But, for many founders, reaching that fourth CEO phase is fraught with difficulties because it requires such a fundamental change of approach. This was true for James: “For me, it was a big change,” he says. “It involved a huge switch from task-delegation to team motivation. In my founder’s role, I was process-driven. But as I moved towards CEO, I needed to become much more emotionally tuned-in to my colleagues. It isn’t just about getting the job done anymore. Now it’s about motivating effectively, which means I have to understand people and grasp exactly how they feel about the business and its values.”

James recalls how the change whipped up a whirlwind of self-doubt and anxiety. “For me, it was painful because I quickly realised that this new way was a more effective way of doing things. This realisation caused me to seriously question myself. Why hadn’t I done this before? Why had I been so process-driven? Even: What’s wrong with me?”

However, thanks to coaching (“never underestimate the power of coaching and counselling,” says James) and his determination, self-doubt did not win the day. Instead, James is growing into his new role and working hard at it – in much the same way he had to work hard at building his company from scratch all those years ago.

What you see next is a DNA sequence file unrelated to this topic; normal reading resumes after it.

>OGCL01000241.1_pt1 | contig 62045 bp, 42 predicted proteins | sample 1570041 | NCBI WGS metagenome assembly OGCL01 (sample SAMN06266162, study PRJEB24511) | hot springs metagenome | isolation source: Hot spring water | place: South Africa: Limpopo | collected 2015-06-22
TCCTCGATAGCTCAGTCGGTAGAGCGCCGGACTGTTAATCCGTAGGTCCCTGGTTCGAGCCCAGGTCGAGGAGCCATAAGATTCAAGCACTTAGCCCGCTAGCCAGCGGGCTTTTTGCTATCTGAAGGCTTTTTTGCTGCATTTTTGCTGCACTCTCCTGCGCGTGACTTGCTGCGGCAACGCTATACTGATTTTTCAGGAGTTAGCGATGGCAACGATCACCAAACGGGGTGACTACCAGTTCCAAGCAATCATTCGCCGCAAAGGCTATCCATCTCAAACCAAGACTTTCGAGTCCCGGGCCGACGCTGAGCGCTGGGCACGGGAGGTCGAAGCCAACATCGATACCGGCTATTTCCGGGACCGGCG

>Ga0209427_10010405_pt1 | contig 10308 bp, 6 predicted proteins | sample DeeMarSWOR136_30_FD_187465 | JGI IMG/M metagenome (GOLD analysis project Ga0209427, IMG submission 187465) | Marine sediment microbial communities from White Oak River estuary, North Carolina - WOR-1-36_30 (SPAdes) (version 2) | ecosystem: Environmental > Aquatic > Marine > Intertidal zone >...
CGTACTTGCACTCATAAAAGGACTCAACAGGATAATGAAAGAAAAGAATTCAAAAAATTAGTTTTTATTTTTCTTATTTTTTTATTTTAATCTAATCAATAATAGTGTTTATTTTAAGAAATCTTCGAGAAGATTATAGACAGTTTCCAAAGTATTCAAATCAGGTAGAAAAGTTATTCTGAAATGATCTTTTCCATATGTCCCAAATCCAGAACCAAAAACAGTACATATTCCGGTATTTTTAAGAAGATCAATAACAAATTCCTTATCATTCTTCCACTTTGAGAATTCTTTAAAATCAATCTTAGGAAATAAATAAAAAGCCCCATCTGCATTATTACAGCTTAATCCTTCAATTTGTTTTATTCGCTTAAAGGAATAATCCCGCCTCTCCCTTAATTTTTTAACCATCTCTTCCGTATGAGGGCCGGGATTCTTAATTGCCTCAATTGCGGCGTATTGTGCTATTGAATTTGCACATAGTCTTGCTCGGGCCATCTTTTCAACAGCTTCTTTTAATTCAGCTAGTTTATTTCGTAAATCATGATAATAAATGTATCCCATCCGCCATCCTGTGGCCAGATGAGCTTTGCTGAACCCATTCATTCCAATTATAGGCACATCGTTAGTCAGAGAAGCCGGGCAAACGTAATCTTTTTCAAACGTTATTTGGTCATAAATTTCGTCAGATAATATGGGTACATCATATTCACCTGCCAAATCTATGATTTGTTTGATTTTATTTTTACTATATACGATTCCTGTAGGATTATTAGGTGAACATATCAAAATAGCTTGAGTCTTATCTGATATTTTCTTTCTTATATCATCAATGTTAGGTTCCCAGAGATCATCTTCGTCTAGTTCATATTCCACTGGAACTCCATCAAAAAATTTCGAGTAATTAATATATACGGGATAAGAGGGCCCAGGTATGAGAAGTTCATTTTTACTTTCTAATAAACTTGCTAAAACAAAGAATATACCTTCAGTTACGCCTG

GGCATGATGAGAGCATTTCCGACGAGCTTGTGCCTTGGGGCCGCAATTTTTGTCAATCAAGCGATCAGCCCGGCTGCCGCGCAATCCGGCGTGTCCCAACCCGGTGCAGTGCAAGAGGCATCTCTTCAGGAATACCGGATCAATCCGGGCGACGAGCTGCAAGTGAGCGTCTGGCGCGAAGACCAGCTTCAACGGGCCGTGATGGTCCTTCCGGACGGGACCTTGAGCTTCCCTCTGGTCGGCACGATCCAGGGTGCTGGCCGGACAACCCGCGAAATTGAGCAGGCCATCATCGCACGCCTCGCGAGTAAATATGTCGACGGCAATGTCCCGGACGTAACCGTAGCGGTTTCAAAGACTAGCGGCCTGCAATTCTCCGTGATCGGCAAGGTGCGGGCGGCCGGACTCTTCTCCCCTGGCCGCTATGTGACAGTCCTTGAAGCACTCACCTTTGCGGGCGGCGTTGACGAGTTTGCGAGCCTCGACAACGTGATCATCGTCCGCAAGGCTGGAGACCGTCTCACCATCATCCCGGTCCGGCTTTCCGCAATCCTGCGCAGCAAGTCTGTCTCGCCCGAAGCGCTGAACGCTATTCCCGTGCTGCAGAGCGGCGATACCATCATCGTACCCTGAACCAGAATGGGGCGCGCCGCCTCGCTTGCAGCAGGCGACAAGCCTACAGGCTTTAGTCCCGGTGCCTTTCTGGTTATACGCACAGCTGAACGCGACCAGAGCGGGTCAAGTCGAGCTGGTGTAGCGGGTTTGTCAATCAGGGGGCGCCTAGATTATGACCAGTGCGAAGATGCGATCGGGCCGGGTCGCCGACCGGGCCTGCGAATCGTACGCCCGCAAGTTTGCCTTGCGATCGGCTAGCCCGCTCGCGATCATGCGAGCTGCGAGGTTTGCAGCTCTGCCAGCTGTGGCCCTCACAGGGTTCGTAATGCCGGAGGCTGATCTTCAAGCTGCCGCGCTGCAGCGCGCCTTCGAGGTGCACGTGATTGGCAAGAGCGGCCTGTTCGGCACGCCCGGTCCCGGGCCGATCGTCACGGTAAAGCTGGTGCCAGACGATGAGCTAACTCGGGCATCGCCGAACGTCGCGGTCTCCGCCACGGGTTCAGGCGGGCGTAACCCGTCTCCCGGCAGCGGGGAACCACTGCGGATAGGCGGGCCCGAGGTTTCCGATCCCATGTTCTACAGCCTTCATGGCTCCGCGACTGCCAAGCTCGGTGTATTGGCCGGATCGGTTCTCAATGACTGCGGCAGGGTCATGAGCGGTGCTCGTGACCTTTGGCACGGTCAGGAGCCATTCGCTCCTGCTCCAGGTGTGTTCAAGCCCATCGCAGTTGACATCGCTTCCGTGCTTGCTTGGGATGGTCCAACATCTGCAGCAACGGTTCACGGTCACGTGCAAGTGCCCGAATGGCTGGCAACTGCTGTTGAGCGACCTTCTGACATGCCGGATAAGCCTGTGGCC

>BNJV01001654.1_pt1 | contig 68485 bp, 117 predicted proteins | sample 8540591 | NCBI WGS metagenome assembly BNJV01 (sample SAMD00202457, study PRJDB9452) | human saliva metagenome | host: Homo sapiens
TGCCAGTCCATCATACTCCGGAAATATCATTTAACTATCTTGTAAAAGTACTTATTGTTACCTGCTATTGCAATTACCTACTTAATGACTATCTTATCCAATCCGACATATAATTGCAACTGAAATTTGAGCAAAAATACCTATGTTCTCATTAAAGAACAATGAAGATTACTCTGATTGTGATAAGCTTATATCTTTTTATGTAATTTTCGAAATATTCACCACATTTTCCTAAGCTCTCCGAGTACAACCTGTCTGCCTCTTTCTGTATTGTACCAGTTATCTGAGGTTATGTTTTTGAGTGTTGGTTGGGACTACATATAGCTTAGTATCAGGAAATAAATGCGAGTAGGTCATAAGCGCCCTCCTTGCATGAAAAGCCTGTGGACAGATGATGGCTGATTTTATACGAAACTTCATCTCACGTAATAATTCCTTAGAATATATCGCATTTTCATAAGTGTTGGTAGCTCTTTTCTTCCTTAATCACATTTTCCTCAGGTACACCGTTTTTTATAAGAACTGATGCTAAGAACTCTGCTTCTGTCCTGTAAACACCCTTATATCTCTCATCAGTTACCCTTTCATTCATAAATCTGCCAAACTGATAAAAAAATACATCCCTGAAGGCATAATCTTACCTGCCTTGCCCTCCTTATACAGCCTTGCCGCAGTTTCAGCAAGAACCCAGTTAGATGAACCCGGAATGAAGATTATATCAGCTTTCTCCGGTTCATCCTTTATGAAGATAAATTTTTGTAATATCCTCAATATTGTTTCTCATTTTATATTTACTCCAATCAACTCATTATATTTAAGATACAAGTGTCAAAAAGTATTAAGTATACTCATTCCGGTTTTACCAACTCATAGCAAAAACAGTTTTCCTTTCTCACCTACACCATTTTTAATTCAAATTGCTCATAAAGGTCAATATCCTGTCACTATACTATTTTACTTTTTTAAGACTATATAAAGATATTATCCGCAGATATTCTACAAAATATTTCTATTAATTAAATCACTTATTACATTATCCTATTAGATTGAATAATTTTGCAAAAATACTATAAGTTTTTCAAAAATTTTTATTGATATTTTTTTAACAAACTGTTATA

“Eventually, you realise those self-analytical questions are unnecessary,” he says. “You learn to accept that that’s just the way you were then and now it’s time to learn the new skills you need.” 

Today, James is in what he sees as phase five on the founder-to-CEO journey. In this phase, you focus on stamping the correct culture across your company while also perfecting the art of stakeholder management.

“Once you’ve transitioned to CEO, your company’s culture and values become even more vital. When you’re leading a smaller company, people pick up the values naturally, but when you grow into a larger entity, you need to make more of an effort to communicate and embody them. It also becomes more critical to hire people who are a good cultural fit.”

On investor management, James says: “Phase five is also about managing expectations. You’ve got to think about things from an investor’s perspective. Life becomes less: ‘Right, we’re doing this’. And more: ‘I want to get here, how will that be perceived and how can I explain the benefits? How can I achieve that in a way that gets people on side?’. Perfecting that process is the next step in my education.” 

It’s appropriate that James’s final word is ‘education’. Because when you’ve founded a business, moulded it into a high-potential small company, and now find yourself leading a mid-size corporate, learning on the job becomes a way of life. You must keep pushing your creation forward, sinking or swimming every time you dive into a new, unchartered  stretch of water. James Hyde has managed to transition from founder to CEO by accepting that his CEO role is an entirely different kind of challenge, which requires new skills and a novel approach. Getting his head around that has been as testing, if not more so, than founding the business. Because as CEO it’s not enough to do whatever it takes to get the job done, to put out the fires and to keep on trucking. Being a brilliant entrepreneur is one thing. Being an effective CEO is quite another.